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European Biopharmaceutical Review

Editor’s Letter

Our summer 2014 edition comes to you at the end of what has been a rollercoaster period of pharma megamergers – asset swapping between Novartis and GSK, Valeant pursuing Allergan, and the mother of all deals that never was: Pfizer’s aborted acquisition of AstraZeneca.

The industry remains in a period of transition, and Vijaya Vulapalli of GBI Research covers a related topic: the reduction in internal R&D in favour of outsourcing (page 62). As more preclinical development activities are outsourced, the CRO market will continue to grow steadily and expand beyond Europe and the US to other territories. That said, in an interesting parallel to the current pharma mergers trend, this growth has also led to mergers within the contract research sector – and the creation of even larger multinational players that continue to dominate the CRO market.

Paul Calvo at SKGF discusses the intellectual property risk posed by biosimilars and how the protection of the processes used to generate biopharmaceuticals may become more necessary for the industry (page 68). NDA Group's Gopalan Narayanan views the biosimilars theme from a very different perspective, calling for a smoother regulatory path for products that are “not biological generics” (page 66).

Continuing our excellent series of cell therapy focused articles, novel uses of biologicals and challenges in their clinical application are assessed in this edition. Stefanos Theoharis from apceth examines genetically modifi ed mesenchymal stem cells (page 18); placenta-derived pluripotent stem cells for tackling preeclampisa are highlighted by Pluristem Therapeutics' Karine Kleinhaus (page 36); and ensuring cell therapies reach target patients in trials is taken up by Dan O’Donnell at Fisher BioServices (page 54).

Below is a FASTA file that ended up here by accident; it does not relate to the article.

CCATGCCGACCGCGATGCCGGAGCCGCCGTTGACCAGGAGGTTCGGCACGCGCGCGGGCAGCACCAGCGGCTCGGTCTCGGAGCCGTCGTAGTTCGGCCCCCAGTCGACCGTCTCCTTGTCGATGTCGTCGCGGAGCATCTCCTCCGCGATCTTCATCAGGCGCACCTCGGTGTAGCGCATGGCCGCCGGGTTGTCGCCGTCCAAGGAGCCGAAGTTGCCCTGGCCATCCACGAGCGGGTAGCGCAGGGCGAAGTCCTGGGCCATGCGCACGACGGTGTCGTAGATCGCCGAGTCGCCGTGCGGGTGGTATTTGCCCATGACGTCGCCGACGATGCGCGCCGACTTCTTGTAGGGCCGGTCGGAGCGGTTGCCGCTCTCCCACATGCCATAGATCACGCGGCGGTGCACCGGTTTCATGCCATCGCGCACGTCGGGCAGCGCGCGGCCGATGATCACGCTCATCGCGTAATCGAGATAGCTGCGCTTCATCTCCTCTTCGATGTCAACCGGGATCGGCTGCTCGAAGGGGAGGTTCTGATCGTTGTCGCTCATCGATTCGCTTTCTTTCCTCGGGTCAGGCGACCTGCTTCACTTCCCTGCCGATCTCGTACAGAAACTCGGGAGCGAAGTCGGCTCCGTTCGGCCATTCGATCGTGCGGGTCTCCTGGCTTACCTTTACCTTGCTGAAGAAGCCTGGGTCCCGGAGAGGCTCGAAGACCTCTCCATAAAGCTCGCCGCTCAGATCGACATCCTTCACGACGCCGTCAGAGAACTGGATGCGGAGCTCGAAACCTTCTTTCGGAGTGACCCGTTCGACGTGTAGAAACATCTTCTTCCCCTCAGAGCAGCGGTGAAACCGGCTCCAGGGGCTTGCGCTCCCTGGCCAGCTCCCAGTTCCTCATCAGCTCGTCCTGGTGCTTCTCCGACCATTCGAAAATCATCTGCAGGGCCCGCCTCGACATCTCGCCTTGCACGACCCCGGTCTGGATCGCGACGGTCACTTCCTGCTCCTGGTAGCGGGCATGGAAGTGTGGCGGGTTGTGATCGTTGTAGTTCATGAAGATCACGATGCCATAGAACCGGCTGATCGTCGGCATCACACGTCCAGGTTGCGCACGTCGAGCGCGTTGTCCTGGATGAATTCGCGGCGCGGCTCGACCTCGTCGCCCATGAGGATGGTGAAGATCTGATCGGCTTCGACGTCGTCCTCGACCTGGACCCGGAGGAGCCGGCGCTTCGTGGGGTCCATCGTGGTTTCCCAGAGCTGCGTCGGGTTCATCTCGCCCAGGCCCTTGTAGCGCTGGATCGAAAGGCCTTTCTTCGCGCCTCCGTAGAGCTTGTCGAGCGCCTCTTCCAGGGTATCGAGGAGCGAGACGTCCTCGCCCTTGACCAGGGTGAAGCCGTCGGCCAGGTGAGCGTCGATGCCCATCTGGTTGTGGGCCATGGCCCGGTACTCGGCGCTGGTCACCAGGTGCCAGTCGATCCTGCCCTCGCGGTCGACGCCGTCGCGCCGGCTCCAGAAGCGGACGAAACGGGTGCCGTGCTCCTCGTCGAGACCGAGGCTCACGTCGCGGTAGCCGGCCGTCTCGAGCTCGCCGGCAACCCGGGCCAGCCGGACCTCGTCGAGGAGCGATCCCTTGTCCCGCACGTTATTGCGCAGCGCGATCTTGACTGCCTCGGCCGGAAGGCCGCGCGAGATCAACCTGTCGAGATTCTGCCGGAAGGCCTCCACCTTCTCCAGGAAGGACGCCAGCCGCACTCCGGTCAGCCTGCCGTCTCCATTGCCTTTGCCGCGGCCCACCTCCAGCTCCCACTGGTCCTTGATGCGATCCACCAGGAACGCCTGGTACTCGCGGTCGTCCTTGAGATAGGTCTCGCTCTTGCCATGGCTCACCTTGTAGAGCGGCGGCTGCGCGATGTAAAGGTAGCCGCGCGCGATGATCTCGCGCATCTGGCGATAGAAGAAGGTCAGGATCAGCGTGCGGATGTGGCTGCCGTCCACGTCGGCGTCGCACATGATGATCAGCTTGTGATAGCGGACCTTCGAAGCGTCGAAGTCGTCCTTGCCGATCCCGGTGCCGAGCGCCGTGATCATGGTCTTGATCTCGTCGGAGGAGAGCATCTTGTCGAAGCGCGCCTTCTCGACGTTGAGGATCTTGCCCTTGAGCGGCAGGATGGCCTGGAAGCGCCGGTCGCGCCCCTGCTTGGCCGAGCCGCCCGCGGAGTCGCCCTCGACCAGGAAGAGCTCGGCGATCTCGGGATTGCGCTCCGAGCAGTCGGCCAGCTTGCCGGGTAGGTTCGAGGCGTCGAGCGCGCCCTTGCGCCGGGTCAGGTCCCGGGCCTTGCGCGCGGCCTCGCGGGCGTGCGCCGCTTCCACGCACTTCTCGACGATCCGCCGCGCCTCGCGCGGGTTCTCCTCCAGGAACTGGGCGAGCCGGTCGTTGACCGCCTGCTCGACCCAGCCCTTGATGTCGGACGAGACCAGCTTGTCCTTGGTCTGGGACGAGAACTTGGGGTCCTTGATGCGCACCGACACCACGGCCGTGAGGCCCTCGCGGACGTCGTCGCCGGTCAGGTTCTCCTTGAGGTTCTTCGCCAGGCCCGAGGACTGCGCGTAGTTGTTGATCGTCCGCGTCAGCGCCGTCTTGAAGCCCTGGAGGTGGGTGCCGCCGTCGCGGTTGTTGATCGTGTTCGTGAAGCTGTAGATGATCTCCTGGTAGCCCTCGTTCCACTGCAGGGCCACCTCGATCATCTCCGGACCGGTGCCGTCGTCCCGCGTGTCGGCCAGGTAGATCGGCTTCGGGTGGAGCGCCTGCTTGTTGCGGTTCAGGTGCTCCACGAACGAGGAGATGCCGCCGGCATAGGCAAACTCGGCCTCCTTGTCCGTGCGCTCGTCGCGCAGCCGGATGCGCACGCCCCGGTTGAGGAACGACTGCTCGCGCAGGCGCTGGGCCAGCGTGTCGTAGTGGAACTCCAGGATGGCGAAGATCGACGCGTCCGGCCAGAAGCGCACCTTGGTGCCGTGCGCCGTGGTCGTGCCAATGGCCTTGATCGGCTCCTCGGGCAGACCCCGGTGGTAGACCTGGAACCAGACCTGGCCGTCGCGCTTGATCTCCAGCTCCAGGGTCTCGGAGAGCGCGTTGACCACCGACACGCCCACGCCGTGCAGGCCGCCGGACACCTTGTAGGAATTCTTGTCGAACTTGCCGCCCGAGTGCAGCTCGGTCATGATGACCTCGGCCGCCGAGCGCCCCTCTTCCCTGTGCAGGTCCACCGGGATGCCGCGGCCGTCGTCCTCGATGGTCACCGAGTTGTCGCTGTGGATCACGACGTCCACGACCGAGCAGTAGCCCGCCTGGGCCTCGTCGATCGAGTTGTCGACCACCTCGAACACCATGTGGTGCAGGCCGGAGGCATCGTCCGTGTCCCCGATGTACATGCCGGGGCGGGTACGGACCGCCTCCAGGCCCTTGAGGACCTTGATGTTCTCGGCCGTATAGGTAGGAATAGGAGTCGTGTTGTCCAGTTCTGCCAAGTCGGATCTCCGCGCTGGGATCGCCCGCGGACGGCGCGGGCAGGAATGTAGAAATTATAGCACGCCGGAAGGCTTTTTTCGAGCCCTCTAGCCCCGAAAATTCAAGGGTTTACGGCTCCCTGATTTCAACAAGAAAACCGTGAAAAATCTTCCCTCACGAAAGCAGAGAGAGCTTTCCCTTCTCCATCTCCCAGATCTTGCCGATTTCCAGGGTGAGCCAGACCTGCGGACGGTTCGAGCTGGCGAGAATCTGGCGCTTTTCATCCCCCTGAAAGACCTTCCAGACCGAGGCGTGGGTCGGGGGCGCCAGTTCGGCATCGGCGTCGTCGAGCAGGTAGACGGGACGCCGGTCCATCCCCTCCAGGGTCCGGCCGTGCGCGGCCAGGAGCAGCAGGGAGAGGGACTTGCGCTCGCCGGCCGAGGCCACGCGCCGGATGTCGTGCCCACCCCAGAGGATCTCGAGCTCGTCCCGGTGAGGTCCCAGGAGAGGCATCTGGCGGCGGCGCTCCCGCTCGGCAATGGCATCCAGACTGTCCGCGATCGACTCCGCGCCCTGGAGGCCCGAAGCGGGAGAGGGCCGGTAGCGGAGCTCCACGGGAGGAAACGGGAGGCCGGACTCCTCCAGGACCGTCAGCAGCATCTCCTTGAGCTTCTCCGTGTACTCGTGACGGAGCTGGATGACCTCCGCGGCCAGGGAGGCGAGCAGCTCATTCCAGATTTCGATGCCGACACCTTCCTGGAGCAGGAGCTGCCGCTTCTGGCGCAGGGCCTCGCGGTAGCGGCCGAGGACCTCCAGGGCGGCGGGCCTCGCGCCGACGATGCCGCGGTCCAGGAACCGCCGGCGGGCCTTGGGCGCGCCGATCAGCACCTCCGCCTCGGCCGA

In addition, two articles address the importance of cell-based effi cacy and safety/toxicology assays. Andrew Eaton and Matthew Tate at Gentronix look at genetic toxicology assays (page 44), and Eurofins Lancaster Laboratories'Weihong Wang focuses on cell-based potency assays (page 50).

Finally, the impact of hypoxia workstations on this type of important preclinical cell-based work is an interesting area of cell-based assays explored by Michael Rau of Oxford Optronix (page 58).

This edition features a host of other articles on different aspects of biopharma discovery and development. For example, iminosugar-based chaperones are presented as a potential solution to lysosomal storage diseases by Dorphan's Julie Charollais-Thoenig and Stéphane Demotz (page 30).

Orphan conditions is a theme we have covered in detail of late, and this continues with Timothy Coté of Coté Orphan Consulting’s advice on regulatory changes in this area (page 22), as well as Pierre Attali at BioAlliance Pharma's introduction to oral orphan diseases and the suitability of buccally administered treatments (page 26).

I doubt the current climate of change in the sector will have completely settled by the time our next edition of EBR comes out in October. But I hope that whatever further corporate shifts lie on the horizon are benefi cial for you and yours – and our industry as a whole in the long term.

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